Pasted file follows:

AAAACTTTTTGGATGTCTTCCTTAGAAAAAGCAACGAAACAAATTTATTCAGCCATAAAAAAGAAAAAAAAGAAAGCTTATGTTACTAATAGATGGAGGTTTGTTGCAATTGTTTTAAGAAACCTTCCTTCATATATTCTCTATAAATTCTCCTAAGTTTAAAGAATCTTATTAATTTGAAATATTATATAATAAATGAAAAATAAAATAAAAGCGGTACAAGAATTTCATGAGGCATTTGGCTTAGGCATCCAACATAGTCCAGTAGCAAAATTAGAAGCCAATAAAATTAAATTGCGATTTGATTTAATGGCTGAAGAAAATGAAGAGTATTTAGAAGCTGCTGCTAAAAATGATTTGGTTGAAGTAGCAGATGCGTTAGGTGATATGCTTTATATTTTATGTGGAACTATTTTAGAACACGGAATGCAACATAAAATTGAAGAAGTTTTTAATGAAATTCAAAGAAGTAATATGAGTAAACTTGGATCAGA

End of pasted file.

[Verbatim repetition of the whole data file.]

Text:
AAAACTTTTTGGATGTCTTCCTTAGAAAAAGCAACGAAACAAATTTATTCAGCCATAAAAAAGAAAAAAAAGAAAGCTTATGTTACTAATAGATGGAGGTTTGTTGCAATTGTTTTAAGAAACCTTCCTTCATATATTCTCTATAAATTCTCCTAAGTTTAAAGAATCTTATTAATTTGAAATATTATATAATAAATGAAAAATAAAATAAAAGCGGTACAAGAATTTCATGAGGCATTTGGCTTAGGCATCCAACATAGTCCAGTAGCAAAATTAGAAGCCAATAAAATTAAATTGCGATTTGATTTAATGGCTGAAGAAAATGAAGAGTATTTAGAAGCTGCTGCTAAAAATGATTTGGTTGAAGTAGCAGATGCGTTAGGTGATATGCTTTATATTTTATGTGGAACTATTTTAGAACACGGAATGCAACATAAAATTGAAGAAGTTTTTAATGAAATTCAAAGAAGTAATATGAGTAAACTTGGATCAGA